A leadership spill in the Australian Labor Party, the party then forming the Government of Australia, took place on 26 June 2013 at 7:00pm AEST. Prime Minister Julia Gillard called a ballot for Leader and Deputy Leader of the Labor Party live on Sky News Australia at 4:00pm, following persistent leadership tensions. She stated that she would retire from politics if she lost the vote, while calling on any would-be challengers to pledge to do the same if they lost. In a press conference held shortly after Gillard's announcement, backbencher and former Prime Minister Kevin Rudd announced that he would challenge Gillard, whilst also pledging to step down if he did not win the vote. At the ALP caucus meeting, Rudd was elected Leader of the Labor Party, with the caucus voting 57–45 in his favour.
Following new leadership election reforms which introduced 50:50 weightage for the party membership and caucus in leadership votes subsequently implemented by Rudd, this marked the last time that the Leader of the Federal Parliamentary Labor Party was elected solely by the caucus.Labour Party leadership election, 2010
Labour Party leadership elections were held in the following countries in 2010:
Australian Labor Party leadership spill, 2010
Labour Party (UK) leadership election, 2010Leadership election
A leadership election is a political contest held in various countries by which the members of a political party determine who will be the leader of their party.
Generally, any political party can determine its own rules governing how and when a leadership election is to be held for that party. In the United Kingdom, for example:
Leadership elections are generally caused by the death or resignation of the incumbent (that is, the person already holding the post), although there are also formal and informal methods to remove a party's leader and thus trigger an election contest to find a replacement. There is, however, no common procedure whereby the main parties choose their leader.
A leadership election may be required at intervals set by party rules, or it may be held in response to a certain proportion of those eligible to vote expressing a lack of confidence in the current leadership. In the UK Conservative Party, for example, "a leadership election can be triggered by a vote of no confidence by Conservative MPs in their current leader".List of elections in 2010
The following elections occurred in the year 2010.
National electoral calendar 2010
Local electoral calendar 2010
United Nations Security Council election, 2010March 2013 Australian Labor Party leadership spill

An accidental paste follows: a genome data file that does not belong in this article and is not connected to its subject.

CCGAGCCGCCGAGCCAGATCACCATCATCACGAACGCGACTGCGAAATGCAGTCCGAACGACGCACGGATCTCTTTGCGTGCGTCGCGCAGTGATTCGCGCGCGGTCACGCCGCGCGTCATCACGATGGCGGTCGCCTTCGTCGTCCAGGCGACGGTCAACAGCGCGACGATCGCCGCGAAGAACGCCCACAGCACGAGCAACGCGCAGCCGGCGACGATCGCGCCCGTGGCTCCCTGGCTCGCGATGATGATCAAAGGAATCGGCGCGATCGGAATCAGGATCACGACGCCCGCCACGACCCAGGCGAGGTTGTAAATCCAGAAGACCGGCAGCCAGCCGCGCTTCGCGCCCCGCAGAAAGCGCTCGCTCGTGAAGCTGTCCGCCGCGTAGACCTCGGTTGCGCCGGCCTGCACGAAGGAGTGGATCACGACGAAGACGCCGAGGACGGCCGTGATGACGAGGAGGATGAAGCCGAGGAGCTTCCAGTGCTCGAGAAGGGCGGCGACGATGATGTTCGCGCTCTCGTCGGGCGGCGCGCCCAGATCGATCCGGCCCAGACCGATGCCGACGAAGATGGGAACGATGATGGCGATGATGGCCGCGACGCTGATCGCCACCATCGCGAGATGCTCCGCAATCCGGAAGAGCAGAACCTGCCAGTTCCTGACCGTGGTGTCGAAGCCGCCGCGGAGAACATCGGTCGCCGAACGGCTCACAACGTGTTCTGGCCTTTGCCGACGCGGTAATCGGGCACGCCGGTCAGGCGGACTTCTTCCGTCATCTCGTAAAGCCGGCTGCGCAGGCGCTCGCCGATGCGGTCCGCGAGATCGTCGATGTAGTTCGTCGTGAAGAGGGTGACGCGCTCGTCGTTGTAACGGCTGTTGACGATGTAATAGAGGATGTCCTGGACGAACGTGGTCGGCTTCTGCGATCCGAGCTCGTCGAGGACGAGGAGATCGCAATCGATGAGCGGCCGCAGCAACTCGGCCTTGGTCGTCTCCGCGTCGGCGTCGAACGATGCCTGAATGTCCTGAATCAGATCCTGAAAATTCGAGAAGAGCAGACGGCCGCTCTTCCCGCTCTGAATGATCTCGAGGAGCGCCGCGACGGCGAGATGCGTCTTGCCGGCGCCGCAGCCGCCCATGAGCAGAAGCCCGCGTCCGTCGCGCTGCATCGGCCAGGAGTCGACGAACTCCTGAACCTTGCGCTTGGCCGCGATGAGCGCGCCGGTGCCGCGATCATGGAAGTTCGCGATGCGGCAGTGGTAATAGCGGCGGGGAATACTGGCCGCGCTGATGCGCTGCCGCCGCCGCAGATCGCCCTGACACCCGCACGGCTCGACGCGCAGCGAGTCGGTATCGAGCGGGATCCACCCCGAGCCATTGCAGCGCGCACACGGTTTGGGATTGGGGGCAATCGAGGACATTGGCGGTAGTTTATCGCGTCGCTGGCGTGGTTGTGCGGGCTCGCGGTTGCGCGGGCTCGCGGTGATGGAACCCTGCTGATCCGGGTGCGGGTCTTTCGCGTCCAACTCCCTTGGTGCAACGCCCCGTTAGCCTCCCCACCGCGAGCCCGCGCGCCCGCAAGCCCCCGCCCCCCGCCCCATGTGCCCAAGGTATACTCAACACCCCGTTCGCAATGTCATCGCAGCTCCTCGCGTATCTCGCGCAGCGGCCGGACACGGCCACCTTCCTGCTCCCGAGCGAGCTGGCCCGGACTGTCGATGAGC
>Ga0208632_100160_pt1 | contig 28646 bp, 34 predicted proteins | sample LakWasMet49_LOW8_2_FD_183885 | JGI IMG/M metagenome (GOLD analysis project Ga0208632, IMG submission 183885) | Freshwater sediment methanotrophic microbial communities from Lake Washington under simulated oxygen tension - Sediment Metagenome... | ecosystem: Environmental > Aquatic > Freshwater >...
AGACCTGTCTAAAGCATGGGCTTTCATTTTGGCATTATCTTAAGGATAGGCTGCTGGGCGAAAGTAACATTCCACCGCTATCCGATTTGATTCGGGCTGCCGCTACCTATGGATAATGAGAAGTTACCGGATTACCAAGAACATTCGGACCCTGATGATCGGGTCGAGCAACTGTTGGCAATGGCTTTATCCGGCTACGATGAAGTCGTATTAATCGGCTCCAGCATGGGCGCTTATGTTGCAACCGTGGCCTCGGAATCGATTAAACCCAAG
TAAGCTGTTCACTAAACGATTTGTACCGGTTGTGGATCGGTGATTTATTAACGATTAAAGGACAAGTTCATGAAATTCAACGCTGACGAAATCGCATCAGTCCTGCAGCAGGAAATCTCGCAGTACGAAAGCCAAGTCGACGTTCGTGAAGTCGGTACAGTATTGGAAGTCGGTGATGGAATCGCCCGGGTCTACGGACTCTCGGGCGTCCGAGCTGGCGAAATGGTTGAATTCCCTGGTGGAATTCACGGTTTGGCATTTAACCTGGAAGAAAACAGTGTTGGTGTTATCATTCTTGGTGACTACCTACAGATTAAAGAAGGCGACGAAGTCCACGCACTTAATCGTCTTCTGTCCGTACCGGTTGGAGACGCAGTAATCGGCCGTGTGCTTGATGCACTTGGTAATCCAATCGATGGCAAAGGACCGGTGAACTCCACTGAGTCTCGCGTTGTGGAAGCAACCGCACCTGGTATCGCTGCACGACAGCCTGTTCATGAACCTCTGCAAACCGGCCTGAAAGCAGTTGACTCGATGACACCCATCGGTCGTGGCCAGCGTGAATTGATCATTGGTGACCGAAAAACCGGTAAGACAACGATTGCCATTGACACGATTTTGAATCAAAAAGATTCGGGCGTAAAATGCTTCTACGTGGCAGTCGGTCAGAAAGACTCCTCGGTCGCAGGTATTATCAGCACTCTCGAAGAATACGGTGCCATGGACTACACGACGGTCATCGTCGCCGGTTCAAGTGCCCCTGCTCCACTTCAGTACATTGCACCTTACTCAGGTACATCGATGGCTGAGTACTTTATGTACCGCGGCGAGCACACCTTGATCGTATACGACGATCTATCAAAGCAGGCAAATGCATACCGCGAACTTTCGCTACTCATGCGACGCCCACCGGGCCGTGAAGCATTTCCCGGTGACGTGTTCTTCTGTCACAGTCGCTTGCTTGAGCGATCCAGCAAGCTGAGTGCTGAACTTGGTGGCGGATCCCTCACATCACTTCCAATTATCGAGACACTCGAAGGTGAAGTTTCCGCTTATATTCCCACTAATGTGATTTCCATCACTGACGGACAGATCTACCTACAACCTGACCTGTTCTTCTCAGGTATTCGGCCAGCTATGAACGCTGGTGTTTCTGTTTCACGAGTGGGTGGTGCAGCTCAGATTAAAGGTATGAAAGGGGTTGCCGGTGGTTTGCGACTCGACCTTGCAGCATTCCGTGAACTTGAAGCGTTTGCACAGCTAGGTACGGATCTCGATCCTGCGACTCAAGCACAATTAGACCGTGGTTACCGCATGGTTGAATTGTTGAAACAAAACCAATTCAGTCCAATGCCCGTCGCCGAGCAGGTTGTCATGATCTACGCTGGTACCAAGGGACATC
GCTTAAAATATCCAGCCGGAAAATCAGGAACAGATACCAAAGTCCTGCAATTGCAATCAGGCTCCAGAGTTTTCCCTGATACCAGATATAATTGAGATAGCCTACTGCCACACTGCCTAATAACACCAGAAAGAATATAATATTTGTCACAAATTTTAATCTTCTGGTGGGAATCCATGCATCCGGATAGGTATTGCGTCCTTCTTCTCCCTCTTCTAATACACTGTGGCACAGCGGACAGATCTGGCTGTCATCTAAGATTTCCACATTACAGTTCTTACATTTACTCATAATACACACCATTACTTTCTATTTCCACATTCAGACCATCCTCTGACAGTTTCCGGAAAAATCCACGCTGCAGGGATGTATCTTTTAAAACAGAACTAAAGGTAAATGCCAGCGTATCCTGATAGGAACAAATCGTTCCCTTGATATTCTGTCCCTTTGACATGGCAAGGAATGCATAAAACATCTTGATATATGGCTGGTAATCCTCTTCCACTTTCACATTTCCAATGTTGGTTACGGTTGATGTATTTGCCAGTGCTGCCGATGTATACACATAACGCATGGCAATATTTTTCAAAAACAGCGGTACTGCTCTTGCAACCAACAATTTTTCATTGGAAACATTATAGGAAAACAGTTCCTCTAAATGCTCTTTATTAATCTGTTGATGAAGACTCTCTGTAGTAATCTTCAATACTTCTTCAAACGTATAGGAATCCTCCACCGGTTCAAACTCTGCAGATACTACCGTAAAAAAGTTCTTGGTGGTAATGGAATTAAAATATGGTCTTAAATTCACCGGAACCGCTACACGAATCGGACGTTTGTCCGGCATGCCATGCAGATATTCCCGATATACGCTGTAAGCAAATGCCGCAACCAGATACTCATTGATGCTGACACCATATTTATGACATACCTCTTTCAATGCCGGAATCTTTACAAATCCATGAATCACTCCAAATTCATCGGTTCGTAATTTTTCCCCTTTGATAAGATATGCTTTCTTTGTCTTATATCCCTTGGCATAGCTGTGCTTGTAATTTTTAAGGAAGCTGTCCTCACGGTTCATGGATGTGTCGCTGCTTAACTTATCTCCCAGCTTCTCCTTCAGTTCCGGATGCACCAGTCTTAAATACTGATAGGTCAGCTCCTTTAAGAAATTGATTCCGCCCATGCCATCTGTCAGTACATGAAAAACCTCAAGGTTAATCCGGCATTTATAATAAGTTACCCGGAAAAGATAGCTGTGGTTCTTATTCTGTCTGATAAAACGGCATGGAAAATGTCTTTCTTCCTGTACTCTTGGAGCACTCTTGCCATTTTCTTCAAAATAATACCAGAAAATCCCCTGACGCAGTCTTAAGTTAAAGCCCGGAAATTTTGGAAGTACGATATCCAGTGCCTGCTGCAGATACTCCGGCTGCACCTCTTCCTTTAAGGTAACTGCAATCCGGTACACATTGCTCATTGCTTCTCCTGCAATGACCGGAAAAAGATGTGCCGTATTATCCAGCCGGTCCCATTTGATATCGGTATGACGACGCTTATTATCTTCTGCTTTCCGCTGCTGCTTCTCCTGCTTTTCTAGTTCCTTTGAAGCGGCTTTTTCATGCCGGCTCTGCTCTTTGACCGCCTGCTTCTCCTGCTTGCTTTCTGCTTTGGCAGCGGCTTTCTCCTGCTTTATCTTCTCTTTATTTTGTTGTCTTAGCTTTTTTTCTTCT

A leadership spill in the Australian Labor Party, the party of government in the Parliament of Australia, was held on 21 March 2013. Prime Minister Julia Gillard called a ballot for the Leadership and Deputy Leadership of the Labor Party for 4.30pm, following a press conference by former Labor Leader and Regional Minister Simon Crean over persistent leadership tensions. At the caucus meeting, no alternative candidates nominated for the positions, and so Gillard and Wayne Swan were re-elected unopposed.My Story (Julia Gillard autobiography)
My Story is a political memoir of Julia Gillard, who served as the 13th Deputy Prime Minister of Australia from 2007 to 2010, and then the 27th Prime Minister of Australia from 2010 to 2013. She is the first, and to date, only woman to serve in either position. Published in 2014 by Random House Australia, My Story reflects on various personal aspects of her life and career, including her own analysis of the people and key players of the Rudd-Gillard Governments (2007–2013).October 2013 Australian Labor Party leadership election
A leadership election was held in October 2013 to select Kevin Rudd's replacement as leader of the Australian Labor Party and Leader of the Opposition. Bill Shorten was elected party leader, and Tanya Plibersek was later confirmed as deputy leader.The declared candidates were Bill Shorten and Anthony Albanese, who were both ministers in the outgoing Labor government. Nominations closed on 20 September 2013.Under new rules, the new leader was elected by public members of the Australian Labor Party over a period of twenty days, followed by a ballot of the Labor parliamentary party. Each of these two voting blocs was weighted equally in determining the winner.
During the leadership election, Chris Bowen, former Treasurer of Australia and Member of Parliament for McMahon, was Interim Leader of the Labor Party and served as Leader of the Opposition.